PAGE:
John (R) with family.
John Knebels, aka "Knebs", enjoyed a 30-year run as a sports columnist for the Catholic Standard and Times archdiocesan newspaper that closed in June of 2012. He is a proud graduate of Cardinal Dougherty High School, Temple University, and Cabrini College. An adjunct college instructor and high school teacher, Knebs still contributes to various local newspapers. He recently began writing a book about his high school alma mater and hopes to be done by the summer of 2014. In the meantime, he plans to moonlight here as an occasional reporter on what he labeled "the most prolific high school website in the nation." John can be reached at email@example.com.
St. Joseph’s Prep 46, Archbishop Wood 30
Archbishop Carroll 51, St. Joseph’s Prep 36
Sometimes it’s what a player doesn’t do that stands out more than what he does.
With less than a minute remaining and a convincing victory already clinched, Carroll coach Paul Romanczuk replaced a slew of starters who had methodically defeated a Prep team thanks to balanced scoring (Ernest Aflakpui 19 points, Derrick Jones 10, and Austin Tilghman 10) and a literally in-your-face and hand-all-over-chest defense that caused an unsightly amount of Prep turnovers.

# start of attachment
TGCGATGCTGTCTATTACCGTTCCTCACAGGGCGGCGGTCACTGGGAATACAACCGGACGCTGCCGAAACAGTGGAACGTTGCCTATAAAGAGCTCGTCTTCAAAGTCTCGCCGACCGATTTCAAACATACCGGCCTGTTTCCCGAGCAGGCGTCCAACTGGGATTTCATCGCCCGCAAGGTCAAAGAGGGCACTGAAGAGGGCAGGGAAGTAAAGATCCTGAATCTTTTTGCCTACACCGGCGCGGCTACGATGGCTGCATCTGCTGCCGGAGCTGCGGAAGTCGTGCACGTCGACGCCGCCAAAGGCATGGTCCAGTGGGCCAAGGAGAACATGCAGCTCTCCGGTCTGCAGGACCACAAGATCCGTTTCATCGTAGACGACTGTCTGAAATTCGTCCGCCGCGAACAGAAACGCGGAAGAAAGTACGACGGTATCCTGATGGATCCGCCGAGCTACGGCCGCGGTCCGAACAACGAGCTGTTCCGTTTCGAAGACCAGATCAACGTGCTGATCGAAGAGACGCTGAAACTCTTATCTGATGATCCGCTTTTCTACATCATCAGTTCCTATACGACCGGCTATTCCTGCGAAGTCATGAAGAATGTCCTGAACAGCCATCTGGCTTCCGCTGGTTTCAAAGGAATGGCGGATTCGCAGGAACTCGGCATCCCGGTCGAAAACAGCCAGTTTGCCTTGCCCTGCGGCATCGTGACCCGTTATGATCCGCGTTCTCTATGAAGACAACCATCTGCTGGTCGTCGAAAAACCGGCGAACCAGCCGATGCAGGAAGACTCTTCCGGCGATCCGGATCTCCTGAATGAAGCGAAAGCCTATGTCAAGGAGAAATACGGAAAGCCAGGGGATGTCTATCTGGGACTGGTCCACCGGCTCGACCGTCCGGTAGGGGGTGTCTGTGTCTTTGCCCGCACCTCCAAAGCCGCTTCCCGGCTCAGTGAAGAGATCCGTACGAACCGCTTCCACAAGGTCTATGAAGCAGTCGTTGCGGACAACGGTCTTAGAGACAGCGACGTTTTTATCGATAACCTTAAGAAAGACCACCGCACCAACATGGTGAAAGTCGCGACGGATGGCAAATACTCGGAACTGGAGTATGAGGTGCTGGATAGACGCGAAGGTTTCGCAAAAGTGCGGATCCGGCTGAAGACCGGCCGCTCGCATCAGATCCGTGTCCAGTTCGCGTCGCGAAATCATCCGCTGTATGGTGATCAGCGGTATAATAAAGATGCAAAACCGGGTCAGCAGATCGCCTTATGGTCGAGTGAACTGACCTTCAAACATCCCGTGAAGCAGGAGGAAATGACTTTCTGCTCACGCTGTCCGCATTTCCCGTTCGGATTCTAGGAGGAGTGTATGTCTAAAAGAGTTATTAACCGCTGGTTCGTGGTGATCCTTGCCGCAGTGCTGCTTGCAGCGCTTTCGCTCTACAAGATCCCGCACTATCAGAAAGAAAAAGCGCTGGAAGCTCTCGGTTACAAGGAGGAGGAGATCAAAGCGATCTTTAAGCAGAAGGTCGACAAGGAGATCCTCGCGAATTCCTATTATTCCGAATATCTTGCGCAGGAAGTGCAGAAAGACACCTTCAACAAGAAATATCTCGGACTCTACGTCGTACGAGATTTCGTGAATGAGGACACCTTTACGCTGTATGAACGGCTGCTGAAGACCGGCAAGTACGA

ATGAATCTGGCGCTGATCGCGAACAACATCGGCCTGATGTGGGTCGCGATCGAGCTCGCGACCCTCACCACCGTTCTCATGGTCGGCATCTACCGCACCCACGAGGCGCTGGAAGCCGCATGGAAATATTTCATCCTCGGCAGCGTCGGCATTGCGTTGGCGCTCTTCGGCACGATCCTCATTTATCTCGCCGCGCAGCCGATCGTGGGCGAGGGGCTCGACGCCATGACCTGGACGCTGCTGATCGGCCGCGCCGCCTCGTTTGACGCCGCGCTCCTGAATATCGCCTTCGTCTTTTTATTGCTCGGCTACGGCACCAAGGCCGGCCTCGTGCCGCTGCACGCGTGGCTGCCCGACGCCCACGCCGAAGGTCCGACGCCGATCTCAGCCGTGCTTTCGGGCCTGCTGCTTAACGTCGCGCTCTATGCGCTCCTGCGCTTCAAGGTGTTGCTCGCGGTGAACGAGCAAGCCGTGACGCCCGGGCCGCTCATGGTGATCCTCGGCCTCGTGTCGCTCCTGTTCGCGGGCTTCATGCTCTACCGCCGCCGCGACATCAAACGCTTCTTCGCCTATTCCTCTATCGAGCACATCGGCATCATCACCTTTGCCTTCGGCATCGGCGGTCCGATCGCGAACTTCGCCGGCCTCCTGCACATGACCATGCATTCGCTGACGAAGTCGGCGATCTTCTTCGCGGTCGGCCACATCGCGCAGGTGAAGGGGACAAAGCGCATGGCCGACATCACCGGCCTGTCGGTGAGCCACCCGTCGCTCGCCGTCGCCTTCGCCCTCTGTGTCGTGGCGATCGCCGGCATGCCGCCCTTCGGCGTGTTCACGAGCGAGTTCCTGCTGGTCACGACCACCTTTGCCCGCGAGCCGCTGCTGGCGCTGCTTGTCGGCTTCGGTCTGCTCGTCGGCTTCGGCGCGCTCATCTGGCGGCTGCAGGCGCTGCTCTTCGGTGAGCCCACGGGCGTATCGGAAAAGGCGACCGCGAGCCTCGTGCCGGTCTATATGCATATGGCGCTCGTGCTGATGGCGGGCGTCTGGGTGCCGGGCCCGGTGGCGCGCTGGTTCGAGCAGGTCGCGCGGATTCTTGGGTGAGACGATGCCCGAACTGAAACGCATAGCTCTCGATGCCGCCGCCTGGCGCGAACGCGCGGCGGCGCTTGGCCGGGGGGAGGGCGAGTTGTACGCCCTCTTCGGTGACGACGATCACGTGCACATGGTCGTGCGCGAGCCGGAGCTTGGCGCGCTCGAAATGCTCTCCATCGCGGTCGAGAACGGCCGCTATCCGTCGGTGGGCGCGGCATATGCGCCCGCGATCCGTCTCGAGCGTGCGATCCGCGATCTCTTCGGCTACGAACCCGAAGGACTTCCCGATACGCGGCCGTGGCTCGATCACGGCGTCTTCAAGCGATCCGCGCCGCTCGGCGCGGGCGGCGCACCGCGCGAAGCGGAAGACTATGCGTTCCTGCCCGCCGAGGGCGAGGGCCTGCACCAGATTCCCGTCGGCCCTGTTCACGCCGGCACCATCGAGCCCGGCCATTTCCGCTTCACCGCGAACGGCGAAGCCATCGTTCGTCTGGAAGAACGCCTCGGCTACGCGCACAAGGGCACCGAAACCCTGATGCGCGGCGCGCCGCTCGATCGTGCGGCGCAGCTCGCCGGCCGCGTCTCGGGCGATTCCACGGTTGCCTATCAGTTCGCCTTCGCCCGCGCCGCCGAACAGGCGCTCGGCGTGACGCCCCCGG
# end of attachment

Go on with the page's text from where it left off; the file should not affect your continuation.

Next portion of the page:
So in came senior Brian Mulligan.
Although he has been part of the varsity squad for three seasons, Mulligan is not considered a main cog among Carroll’s burgeoning arsenal of talent. Not even a minor cog. In fact, he has yet to score a single point this season.
But an athlete’s importance is often not measured in points, rebounds, assists, and blocked shots. That’s where a guy like Mulligan comes in.
“Not only doesn’t he take a day off in practice,” Romanczuk said, “he doesn’t even take a play off.”
So with the last few seconds ticking away, Mulligan had the ball with a wide-open trey attempt just begging to be launched. The boisterous throng of Patriot zealots implored the eminently likeable guard – and diocesan scholar – to take full advantage of his only playing time.
A former starter for St. Anastasia’s grade school team, Mulligan heard the noise, and he recognized the potential.
“It’s definitely nice to get your name in the paper,” Mulligan said. “But that wasn’t the time to score any points.”